Volvo Says the Current Crisis will Accelerate the Transition to Electric Cars

Hakan Samuelsson, CEO of Volvo, has stated in a recent digital conference that the current crisis caused by the coronavirus pandemic will accelerate the mass adoption of the electric car. Also, the executive explained that, in his opinion, states should not “waste money” trying to return to the previous status quo but should promote the adoption of clean technologies.

Samuelsson also predicts that customers will gradually begin to embrace leasing and carsharing to the detriment of vehicle purchases. “I think the new generation will prefer to subscribe and have a flat monthly fee for their mobility.” According to the executive, this will occur mainly in large cities, where people do not want to own a car, but they do want to enjoy the freedom of movement. Samuelsson emphatically states that “in big cities, the private car is not a very practical concept,” surprising statements coming from the top leader of a car manufacturer.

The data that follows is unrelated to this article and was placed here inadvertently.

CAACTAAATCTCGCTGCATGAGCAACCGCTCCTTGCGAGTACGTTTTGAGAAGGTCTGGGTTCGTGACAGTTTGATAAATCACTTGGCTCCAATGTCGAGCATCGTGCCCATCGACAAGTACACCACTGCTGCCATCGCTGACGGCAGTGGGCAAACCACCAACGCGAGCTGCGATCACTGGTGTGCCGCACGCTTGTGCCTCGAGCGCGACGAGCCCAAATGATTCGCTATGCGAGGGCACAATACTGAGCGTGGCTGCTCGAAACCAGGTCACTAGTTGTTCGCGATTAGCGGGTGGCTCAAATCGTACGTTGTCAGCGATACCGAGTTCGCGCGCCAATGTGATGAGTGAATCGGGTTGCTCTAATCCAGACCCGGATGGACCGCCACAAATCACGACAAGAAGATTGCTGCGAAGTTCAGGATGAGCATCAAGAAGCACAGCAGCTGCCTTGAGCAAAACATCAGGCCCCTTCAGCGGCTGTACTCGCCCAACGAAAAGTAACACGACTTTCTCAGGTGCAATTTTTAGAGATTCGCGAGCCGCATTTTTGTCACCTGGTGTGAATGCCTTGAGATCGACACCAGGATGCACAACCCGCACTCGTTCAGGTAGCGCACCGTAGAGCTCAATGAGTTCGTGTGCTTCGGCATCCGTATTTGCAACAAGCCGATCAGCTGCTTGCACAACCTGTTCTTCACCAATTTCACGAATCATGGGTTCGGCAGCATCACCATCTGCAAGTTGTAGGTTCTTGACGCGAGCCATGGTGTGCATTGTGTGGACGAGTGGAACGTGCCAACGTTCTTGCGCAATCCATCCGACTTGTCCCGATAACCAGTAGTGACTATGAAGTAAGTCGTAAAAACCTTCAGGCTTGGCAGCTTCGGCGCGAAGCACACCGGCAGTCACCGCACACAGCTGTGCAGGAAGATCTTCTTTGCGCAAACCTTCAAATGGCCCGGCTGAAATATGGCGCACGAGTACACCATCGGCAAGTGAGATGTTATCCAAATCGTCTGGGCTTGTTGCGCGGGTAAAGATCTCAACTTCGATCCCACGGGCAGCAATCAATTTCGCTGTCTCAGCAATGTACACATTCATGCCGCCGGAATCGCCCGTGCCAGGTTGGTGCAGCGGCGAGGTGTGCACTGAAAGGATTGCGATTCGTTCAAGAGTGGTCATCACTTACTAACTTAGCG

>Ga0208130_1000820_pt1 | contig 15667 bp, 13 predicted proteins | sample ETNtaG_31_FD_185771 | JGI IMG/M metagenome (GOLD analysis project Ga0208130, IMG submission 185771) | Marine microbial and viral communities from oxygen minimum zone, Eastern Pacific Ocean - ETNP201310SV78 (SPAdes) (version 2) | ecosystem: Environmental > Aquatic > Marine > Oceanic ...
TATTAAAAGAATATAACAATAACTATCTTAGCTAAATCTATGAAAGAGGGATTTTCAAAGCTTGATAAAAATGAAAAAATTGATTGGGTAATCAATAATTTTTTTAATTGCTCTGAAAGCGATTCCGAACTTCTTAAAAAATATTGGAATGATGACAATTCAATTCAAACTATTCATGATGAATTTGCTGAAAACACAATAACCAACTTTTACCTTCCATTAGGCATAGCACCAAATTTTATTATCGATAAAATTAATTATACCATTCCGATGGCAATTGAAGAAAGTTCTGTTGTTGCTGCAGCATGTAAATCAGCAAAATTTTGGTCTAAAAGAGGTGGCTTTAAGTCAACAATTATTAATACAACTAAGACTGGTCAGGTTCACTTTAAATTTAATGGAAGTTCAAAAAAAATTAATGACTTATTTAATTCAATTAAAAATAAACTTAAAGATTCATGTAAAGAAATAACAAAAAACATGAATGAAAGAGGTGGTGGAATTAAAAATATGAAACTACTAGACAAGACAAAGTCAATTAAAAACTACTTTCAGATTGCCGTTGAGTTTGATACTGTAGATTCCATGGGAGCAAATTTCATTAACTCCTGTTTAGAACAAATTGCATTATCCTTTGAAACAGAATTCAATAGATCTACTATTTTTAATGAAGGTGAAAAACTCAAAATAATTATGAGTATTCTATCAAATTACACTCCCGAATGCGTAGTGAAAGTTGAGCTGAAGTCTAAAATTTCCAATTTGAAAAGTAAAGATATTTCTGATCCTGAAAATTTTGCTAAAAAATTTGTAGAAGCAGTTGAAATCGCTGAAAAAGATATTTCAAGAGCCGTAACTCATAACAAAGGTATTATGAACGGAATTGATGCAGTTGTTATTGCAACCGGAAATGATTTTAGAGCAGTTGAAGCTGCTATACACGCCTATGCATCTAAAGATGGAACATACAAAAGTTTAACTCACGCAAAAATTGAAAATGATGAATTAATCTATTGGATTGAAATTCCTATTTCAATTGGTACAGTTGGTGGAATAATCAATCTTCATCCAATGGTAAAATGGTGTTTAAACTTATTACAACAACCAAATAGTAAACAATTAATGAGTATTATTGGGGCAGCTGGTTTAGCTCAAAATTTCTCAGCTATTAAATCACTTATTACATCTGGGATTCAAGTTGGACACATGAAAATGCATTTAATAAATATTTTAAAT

On the other hand, he points out that the current global pandemic has weakened globalization, indicating that manufacturers will have to build vehicles wherever they are going to sell them. Besides, he emphasizes that the size of the cars could be reduced because “premium cars do not necessarily have to be large, outdated thinking. Expensive premium cars can be both small and large.” A clue to the rumored arrival of the B-SUV XC20 to the Volvo range?

Samuelsson believes that after the health crisis, online shopping will be reinforced even in the automotive sector, citing rapid changes in the way manufacturers market and distribute their cars. However, this will not mean the disappearance of dealers, as brands will continue to need retail partners to deliver vehicles and provide technical service.

Regarding autonomous driving, the executive is more cautious, stating that the industry is now more realistic than a few years ago. “Robotaxis will arrive in a few years, but its application will be limited. They will work in certain areas, only on days with good weather and up to a certain speed. That will also come, but perhaps not as fast as we thought a few years ago.”

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